ArrowArtboardCreated with Sketch.Title ChevronTitle ChevronIcon FacebookIcon LinkedinIcon Mail ContactPath LayerIcon MailPositive ArrowIcon PrintIcon Twitter
Sharmeen Obaid-Chinoy's unblinking look at the tradition of "honor killings" won the Pakistani filmmaker her second Academy Award. (Photo by Akiyoshi Inoue)
Asia's Standouts

A Pakistani director tackles taboos

Academy Award-winner Sharmeen Obaid-Chinoy uses her camera to shine a light

YUJI KURONUMA, Nikkei staff writer | Pakistan, Bangladesh, Sri Lanka, Nepal, Bhutan

NEW DELHI -- In eastern Pakistan, a 19-year-old girl was beaten and threatened at gunpoint because she wanted to marry the man she loved. When she stepped out of her home, her uncle caught her, shot her, put her in a bag and dumped her in a river.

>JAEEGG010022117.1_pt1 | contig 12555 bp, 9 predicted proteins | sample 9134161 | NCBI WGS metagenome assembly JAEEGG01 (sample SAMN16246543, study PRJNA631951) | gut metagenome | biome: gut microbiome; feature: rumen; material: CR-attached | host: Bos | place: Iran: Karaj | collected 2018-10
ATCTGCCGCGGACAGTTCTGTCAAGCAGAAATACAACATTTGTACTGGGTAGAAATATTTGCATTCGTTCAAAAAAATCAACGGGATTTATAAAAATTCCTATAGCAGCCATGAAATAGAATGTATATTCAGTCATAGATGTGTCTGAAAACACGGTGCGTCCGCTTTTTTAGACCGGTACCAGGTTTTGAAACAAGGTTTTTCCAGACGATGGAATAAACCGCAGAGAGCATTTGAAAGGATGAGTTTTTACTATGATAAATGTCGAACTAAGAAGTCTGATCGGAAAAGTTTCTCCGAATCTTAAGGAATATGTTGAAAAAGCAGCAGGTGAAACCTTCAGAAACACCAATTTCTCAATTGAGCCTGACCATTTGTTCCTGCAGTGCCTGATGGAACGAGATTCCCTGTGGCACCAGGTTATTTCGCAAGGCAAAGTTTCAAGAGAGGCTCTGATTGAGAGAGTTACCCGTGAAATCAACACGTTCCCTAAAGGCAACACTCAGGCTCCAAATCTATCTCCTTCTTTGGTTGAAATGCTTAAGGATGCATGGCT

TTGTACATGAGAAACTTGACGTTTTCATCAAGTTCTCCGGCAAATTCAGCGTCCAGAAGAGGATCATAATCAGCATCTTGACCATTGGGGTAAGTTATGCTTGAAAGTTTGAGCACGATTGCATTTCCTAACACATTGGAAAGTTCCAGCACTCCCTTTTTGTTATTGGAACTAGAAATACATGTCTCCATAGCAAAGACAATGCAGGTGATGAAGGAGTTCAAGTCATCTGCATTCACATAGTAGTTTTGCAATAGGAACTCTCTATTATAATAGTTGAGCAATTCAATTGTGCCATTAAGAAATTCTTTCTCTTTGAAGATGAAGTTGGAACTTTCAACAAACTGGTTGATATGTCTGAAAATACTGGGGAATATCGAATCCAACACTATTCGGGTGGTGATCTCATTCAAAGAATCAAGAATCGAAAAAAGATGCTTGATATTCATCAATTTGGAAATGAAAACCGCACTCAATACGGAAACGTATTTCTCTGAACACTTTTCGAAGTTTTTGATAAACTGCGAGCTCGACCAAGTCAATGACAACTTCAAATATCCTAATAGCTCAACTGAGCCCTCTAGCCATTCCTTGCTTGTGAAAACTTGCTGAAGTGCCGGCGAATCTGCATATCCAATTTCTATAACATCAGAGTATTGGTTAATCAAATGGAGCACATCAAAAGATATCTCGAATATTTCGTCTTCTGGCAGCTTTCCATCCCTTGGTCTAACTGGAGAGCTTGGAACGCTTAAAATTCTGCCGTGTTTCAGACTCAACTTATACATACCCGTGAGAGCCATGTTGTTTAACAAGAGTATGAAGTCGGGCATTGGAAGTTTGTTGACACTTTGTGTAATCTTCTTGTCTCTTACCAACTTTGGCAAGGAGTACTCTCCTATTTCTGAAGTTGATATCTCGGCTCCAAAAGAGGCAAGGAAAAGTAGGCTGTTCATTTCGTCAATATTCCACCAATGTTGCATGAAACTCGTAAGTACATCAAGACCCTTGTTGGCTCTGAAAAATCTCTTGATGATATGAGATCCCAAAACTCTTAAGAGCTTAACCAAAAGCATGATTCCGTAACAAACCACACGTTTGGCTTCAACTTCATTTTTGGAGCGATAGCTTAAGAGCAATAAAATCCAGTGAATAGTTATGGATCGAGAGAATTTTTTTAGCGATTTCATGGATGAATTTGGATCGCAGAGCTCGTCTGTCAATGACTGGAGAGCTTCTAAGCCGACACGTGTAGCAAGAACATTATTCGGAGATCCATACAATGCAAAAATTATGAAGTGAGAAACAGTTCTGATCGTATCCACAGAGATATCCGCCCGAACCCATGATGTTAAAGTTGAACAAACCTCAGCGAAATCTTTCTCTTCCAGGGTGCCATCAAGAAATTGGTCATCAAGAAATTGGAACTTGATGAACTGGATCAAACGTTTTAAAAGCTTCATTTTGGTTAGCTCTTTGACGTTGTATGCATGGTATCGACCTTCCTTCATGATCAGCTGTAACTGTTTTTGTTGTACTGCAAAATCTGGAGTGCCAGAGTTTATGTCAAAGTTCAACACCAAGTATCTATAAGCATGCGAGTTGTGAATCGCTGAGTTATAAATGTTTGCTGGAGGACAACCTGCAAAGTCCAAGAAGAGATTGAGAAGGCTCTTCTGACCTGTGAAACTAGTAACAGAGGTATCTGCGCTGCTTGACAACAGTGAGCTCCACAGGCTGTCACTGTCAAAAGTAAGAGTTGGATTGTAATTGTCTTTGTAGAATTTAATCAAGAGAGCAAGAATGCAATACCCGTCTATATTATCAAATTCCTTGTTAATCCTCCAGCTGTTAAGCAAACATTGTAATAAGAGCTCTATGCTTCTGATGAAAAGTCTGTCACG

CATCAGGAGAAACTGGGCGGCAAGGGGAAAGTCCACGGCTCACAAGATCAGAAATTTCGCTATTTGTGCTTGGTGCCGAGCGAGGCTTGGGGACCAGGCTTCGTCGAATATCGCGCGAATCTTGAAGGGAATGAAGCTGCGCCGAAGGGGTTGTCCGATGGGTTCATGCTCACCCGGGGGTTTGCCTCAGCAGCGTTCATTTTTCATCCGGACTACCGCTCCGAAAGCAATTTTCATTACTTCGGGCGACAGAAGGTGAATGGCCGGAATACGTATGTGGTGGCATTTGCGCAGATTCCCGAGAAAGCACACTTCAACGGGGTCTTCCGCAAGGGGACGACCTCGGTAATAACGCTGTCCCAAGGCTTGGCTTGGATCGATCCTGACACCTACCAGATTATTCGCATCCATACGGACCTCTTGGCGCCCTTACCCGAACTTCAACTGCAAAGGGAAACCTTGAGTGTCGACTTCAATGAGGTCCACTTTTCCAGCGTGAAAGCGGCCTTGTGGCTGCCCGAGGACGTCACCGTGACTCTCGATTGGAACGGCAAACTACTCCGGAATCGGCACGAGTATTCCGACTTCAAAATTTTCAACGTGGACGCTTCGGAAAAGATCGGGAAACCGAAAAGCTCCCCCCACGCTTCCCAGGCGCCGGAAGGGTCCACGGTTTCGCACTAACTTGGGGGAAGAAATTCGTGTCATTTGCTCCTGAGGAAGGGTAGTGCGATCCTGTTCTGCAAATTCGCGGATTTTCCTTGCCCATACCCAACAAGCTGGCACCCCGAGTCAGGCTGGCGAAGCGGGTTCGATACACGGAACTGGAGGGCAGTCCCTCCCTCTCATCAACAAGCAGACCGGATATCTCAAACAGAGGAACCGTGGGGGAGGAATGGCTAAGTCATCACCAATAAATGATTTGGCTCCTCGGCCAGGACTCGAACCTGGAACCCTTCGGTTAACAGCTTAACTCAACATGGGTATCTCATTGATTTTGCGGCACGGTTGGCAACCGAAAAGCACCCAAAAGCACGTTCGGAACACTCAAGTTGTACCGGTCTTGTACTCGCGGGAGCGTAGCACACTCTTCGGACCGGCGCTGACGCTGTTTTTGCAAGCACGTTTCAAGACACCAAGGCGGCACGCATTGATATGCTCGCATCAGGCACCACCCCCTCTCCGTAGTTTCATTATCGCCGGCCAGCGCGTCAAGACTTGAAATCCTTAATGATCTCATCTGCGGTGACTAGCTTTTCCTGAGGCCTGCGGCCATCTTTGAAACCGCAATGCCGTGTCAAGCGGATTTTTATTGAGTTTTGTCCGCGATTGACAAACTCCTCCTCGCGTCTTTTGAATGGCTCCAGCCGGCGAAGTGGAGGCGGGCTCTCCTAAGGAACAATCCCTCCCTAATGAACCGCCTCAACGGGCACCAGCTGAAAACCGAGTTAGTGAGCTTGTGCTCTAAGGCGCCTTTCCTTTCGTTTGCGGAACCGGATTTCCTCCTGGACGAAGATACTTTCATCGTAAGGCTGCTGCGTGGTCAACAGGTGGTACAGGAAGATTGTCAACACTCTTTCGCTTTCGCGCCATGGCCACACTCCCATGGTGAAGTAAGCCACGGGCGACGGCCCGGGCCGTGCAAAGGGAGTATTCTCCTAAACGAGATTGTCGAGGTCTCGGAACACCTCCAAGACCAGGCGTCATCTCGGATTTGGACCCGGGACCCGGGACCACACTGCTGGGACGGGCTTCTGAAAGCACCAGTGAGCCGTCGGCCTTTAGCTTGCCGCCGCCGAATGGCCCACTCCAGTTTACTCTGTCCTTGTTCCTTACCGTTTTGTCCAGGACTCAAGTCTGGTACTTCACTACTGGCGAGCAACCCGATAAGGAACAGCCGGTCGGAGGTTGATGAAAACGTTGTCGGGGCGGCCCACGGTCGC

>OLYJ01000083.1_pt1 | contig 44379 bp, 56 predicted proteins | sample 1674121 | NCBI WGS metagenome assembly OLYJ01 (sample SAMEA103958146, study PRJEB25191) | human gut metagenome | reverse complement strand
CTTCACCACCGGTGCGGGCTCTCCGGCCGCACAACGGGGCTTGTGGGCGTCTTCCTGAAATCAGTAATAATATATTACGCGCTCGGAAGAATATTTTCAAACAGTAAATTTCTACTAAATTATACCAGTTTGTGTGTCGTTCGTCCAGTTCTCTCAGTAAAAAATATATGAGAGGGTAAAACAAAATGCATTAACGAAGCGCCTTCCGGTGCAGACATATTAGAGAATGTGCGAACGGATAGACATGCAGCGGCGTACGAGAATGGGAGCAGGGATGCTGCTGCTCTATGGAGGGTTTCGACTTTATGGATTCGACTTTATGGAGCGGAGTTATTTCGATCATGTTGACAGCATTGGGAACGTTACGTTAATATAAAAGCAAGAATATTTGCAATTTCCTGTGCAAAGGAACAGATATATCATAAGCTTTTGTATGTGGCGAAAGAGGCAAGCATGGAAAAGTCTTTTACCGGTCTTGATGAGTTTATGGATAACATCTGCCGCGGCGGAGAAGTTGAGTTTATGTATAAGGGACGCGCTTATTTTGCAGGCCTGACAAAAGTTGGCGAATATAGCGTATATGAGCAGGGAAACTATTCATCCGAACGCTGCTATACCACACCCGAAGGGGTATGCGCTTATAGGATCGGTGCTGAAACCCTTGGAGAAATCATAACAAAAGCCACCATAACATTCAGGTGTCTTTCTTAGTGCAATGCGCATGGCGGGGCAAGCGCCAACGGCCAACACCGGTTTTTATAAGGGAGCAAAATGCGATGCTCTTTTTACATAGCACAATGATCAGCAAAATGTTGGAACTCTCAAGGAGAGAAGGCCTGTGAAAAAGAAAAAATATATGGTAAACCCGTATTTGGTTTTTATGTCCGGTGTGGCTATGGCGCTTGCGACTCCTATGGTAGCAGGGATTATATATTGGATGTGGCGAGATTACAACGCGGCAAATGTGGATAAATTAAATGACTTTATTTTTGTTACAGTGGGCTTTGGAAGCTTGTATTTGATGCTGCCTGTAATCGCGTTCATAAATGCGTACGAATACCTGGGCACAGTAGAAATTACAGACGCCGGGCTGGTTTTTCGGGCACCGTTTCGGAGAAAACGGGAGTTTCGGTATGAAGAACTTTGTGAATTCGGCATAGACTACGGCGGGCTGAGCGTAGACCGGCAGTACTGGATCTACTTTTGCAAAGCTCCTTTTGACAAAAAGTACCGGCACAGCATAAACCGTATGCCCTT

This horrific event was an attempted "honor killing," an old custom that persists in some Muslim and other communities in parts of South Asia and the Middle East. The men who commit the murders are often hailed as heroes for redeeming the honor of the families "disgraced" by marriages or relationships that had not received parental consent.

Sponsored Content

About Sponsored Content This content was commissioned by Nikkei's Global Business Bureau.

Discover the all new Nikkei Asia app

  • Take your reading anywhere with offline reading functions
  • Never miss a story with breaking news alerts
  • Customize your reading experience

Nikkei Asian Review, now known as Nikkei Asia, will be the voice of the Asian Century.

Celebrate our next chapter
Free access for everyone - Sep. 30

Find out more